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U.S. Navy Air Power Can’t Survive Without the F/A-18 Super Hornet

By National interest

Policymakers are currently deciding the future of America’s aerial defense capabilities. As military leaders and members of Congress chart a path forward, they’re faced with challenging decisions about which capabilities to invest in considering the limited resources available to be allocated to air power. The U.S. Navy, in particular, is in need of capable, battle-ready aircraft.

That’s why as our leaders weigh aircraft options that satisfy current and future needs, they must include the F/A-18 Block III Super Hornet.

The F/A-18 Block III Super Hornet is a highly capable fighter with several important upgrades that complement the Navy’s newer fighter, the F-35C, but without excessive production, procurement, and maintenance costs. It comes with increased computing power and communications systems that will allow it to speak with future manned and unmanned aircraft along with a digitized advanced cockpit system.

The new Block III Super Hornet also comes with a passive detection and tracking system with the ability to track stealthy targets at longer distances and a service life that will be extended by 40 percent.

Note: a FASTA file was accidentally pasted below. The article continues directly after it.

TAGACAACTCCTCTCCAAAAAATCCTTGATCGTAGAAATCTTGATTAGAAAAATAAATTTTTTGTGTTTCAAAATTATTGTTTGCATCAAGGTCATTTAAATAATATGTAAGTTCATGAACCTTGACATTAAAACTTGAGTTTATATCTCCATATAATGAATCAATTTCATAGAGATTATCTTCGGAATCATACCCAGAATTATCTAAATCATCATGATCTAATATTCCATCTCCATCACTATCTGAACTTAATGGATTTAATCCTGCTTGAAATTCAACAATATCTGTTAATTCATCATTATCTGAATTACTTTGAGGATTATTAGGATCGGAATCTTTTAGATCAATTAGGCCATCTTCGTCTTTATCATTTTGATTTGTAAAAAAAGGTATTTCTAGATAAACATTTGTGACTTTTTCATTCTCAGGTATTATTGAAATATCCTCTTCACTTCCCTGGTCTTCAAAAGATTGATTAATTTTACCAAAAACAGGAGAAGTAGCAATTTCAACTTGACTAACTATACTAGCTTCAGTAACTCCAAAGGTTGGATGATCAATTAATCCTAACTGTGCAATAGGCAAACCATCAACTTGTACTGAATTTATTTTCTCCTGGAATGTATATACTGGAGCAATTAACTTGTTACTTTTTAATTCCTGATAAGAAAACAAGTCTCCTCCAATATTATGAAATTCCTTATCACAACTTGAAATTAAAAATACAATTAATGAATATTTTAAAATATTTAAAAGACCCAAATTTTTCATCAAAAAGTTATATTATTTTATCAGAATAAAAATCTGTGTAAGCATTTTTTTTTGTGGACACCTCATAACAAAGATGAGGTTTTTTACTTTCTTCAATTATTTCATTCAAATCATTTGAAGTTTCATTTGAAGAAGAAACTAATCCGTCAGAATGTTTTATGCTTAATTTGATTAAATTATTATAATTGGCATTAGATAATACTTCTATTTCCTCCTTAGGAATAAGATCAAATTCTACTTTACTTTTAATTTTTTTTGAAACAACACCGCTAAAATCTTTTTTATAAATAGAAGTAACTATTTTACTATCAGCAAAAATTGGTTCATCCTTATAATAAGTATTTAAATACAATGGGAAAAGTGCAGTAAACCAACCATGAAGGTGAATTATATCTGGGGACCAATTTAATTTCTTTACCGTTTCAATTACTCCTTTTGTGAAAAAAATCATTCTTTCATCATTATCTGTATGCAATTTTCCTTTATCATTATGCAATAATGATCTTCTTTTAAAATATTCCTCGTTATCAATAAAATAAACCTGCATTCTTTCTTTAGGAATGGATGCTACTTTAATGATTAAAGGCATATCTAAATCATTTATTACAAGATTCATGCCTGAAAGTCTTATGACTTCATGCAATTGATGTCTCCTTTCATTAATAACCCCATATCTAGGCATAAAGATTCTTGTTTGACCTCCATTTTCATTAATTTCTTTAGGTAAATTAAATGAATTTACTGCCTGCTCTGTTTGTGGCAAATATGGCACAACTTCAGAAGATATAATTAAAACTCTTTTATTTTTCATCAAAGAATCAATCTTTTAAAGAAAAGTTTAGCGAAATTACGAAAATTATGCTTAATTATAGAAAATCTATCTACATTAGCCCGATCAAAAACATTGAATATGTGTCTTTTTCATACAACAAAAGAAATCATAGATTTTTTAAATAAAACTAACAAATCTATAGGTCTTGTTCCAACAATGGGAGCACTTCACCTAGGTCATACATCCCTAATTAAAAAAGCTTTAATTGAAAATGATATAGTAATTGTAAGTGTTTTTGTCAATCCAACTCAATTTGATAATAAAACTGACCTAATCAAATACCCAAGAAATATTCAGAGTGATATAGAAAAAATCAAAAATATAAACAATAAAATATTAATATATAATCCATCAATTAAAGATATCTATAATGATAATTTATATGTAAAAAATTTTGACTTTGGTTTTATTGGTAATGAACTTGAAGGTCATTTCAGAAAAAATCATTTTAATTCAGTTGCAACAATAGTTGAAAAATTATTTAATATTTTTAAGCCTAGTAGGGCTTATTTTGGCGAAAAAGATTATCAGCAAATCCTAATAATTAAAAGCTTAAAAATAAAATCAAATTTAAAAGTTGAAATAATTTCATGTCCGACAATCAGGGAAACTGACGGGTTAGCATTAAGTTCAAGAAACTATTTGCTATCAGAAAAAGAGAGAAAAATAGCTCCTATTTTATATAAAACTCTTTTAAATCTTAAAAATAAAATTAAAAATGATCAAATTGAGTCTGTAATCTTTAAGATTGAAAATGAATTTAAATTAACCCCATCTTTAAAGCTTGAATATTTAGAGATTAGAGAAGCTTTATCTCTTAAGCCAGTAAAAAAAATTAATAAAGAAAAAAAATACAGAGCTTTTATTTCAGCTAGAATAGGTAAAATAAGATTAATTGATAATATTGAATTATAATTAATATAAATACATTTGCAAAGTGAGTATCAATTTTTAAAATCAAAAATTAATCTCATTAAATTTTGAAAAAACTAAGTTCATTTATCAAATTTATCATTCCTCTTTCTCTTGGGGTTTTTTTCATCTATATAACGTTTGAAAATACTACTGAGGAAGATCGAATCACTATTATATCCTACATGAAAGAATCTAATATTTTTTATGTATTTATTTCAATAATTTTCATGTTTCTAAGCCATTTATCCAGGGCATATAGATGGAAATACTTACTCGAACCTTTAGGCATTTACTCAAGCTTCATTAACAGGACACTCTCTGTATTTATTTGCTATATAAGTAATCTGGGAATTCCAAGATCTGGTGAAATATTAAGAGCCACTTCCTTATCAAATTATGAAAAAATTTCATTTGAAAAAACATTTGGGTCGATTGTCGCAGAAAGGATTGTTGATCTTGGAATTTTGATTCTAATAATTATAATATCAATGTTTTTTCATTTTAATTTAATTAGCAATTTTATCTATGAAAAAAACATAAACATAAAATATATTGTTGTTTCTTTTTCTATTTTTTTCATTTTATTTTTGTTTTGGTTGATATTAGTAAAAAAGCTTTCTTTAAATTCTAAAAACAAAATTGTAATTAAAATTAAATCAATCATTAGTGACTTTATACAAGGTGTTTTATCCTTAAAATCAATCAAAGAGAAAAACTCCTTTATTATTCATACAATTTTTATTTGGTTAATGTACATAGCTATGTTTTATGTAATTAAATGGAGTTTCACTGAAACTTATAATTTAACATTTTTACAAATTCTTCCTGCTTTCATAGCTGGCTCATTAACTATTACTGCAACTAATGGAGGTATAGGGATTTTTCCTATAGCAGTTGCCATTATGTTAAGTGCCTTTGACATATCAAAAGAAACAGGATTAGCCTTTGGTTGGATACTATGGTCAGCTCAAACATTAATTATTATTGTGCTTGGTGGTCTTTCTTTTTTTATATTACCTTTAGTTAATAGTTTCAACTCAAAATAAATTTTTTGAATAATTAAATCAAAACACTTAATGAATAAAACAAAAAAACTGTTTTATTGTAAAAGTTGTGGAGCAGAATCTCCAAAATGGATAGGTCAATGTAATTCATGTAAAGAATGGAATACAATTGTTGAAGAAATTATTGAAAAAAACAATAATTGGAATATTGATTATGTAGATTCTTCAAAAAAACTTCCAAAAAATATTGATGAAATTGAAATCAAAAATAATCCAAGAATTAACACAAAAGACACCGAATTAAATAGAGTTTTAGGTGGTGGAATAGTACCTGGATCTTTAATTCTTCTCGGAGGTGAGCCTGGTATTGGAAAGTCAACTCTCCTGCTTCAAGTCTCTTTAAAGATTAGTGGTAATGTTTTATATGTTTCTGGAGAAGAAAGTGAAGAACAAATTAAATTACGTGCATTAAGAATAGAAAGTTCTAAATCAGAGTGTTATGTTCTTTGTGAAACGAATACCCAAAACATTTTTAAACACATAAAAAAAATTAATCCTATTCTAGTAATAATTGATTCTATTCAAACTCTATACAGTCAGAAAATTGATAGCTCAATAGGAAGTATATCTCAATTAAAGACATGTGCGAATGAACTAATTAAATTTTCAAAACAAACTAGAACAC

One of the major advantages that the F/A-18 provides to the Navy is its dual engines. It’s a safety feature that shouldn’t be overlooked. It’s not unheard of for an engine to be lost in combat. In 1991, a Marine F/A-18D successfully completed its mission and made an uneventful landing on a single engine after having to shut the second one down when it was hit by an Iraqi surface-to-air missile. The dual-engine capability is a lifesaver.

The uncertain landscape of future battlegrounds must be taken into account when investing in defense programs. Another practical one is diversity. No winning basketball team starts five shooting guards and no football team starts 11 quarterbacks. The reason is obvious.

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